Is Student Housing Ready to Bounce Back?

Is Student Housing Ready to Bounce Back?

At the beginning of the pandemic, most real estate investors were anxious to see how COVID-19 would affect business. One sector in particular that was closely monitored was student housing. Off-campus housing property owners and managers not only had to comply with each states’ guidelines, but had to adapt accordingly to colleges and universities’ varying responses.

Investments into student housing had dropped 12% compared to pre-crisis levels and some estimates expected mixed results this fall.[1]

However, while student housing was not immune to the impacts from COVID, the sector has presented several recession-resistant traits since March 2020. Student housing’s resiliency has shown it was able to keep pace with the traditional rental housing industry.[2]

Student housing nationwide experienced only a 3% decline for Academic Year 2020-2021, which was recaptured and then some during the Academic Year 2021-2022. Collections were high, and actually outpaced traditional multifamily (which most industry observers agree was a stand-out from a pandemic performance perspective) by 200 to 300 basis points.[3]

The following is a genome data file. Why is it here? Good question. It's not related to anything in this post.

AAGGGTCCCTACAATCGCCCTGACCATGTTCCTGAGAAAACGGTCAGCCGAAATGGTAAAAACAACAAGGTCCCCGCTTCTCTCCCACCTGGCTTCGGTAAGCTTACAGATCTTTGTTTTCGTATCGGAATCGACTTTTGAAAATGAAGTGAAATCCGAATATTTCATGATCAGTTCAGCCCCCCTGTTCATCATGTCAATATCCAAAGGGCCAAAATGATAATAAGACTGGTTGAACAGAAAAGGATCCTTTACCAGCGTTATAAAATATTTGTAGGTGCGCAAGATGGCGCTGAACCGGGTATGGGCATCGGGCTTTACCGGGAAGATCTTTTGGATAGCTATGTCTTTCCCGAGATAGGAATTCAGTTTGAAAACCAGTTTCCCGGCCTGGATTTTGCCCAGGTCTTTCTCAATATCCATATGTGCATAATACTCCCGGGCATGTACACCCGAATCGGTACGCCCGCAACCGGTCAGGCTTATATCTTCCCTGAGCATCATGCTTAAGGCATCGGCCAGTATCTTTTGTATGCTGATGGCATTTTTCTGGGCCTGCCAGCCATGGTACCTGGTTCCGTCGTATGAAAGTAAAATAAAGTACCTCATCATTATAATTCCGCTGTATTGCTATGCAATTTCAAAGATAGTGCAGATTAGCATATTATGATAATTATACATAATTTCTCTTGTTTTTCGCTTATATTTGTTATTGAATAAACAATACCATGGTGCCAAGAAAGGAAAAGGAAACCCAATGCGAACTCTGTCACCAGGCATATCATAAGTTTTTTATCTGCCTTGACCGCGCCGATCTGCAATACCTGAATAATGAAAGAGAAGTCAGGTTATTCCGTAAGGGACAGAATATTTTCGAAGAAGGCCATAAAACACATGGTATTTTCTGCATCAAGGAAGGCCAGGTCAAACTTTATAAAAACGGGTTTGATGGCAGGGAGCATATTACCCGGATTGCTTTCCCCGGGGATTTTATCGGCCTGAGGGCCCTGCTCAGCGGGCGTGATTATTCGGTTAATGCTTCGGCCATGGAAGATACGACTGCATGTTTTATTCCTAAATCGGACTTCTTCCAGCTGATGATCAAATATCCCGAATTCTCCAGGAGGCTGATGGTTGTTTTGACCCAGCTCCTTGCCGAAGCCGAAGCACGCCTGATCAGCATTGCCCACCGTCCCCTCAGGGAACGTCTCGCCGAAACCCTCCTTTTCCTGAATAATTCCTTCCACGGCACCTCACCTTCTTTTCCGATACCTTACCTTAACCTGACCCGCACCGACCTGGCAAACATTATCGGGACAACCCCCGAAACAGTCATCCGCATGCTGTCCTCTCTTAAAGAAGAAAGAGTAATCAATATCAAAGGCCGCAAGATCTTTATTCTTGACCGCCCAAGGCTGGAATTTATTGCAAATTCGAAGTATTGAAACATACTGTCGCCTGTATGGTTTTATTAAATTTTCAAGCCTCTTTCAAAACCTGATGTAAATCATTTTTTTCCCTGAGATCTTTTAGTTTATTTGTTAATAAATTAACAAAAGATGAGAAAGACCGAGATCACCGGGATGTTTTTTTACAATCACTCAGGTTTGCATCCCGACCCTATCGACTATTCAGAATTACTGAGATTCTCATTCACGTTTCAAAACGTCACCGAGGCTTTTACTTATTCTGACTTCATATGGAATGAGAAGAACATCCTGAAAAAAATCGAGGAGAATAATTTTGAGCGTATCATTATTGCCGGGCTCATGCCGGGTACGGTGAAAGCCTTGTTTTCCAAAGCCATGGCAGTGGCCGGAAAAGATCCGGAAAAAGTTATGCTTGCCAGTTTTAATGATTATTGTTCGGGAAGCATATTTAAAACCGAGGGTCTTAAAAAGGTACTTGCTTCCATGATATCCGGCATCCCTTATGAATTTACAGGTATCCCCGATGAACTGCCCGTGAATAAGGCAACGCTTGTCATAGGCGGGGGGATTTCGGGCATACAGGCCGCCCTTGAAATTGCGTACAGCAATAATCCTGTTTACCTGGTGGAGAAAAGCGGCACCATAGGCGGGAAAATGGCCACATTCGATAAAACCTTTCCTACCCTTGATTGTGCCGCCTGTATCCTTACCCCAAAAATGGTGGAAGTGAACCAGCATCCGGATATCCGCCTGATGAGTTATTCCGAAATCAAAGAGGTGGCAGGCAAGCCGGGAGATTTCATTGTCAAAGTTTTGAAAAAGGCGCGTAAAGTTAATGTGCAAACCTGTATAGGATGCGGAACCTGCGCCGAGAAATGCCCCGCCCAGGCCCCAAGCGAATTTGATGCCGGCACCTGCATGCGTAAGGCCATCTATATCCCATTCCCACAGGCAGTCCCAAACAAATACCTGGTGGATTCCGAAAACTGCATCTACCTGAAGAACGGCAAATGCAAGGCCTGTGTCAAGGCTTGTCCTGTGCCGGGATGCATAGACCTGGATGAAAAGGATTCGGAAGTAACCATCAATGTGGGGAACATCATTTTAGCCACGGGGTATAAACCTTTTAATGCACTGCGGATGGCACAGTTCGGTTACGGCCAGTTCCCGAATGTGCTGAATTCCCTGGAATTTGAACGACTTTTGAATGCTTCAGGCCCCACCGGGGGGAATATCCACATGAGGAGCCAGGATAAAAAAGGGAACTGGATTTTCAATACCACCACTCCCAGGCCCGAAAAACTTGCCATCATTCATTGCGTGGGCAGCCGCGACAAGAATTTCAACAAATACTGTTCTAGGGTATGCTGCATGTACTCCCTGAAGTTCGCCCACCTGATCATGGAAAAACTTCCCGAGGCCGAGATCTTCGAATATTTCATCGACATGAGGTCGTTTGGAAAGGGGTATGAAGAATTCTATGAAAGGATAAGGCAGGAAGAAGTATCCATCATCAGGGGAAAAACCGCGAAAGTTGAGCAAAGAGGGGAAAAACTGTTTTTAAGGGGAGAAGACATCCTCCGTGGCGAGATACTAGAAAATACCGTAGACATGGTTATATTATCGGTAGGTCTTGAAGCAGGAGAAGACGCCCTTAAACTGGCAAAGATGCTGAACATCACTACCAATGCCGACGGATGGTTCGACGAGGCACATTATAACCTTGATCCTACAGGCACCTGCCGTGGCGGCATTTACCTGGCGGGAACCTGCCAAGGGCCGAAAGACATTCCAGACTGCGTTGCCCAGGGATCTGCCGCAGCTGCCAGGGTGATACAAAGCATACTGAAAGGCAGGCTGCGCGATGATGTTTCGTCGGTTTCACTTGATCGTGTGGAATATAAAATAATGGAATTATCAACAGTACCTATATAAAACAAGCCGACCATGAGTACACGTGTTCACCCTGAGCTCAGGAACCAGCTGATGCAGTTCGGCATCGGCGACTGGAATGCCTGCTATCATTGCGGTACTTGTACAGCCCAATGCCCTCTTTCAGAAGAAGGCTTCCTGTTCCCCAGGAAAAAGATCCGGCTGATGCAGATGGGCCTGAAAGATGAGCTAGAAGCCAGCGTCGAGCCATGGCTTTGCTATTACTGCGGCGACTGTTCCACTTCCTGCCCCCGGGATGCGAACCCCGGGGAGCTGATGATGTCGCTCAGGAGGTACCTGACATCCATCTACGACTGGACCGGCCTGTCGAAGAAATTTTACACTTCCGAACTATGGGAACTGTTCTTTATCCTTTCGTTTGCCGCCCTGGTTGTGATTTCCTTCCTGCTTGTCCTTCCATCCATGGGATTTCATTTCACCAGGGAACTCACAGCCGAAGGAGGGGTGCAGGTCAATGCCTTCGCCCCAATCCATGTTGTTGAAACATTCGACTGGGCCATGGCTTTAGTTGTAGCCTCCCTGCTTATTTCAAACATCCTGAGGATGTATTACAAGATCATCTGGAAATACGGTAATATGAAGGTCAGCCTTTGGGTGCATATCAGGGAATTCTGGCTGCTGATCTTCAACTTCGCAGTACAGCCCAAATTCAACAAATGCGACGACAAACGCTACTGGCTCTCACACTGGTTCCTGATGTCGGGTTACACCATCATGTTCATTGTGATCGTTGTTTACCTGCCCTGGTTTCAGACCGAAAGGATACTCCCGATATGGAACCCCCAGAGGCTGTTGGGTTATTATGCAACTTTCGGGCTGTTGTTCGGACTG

Why was this? According to a recent study from Pierce Education Properties, COVID-19 and Student Housing – Myths and Realities, “The method of course delivery had almost no impact on occupancy of off-campus housing, as students demonstrated a high propensity to return to college irrespective of course delivery method.”

Although this year began with a surge in COVID cases, the sector’s prospects are still promising, and investors are taking note.

Blackstone, the world’s largest real estate company, formed a $784 million joint venture with Landmark Properties to invest in eight student housing properties totaling 5,416 beds across the U.S. Encouraged by the ongoing favorable macro trends in the sector, Brookfield partnered with Scion to acquire a U.S. student housing portfolio of 27 properties with more than 17,000 beds in close proximity to large, public universities.[4]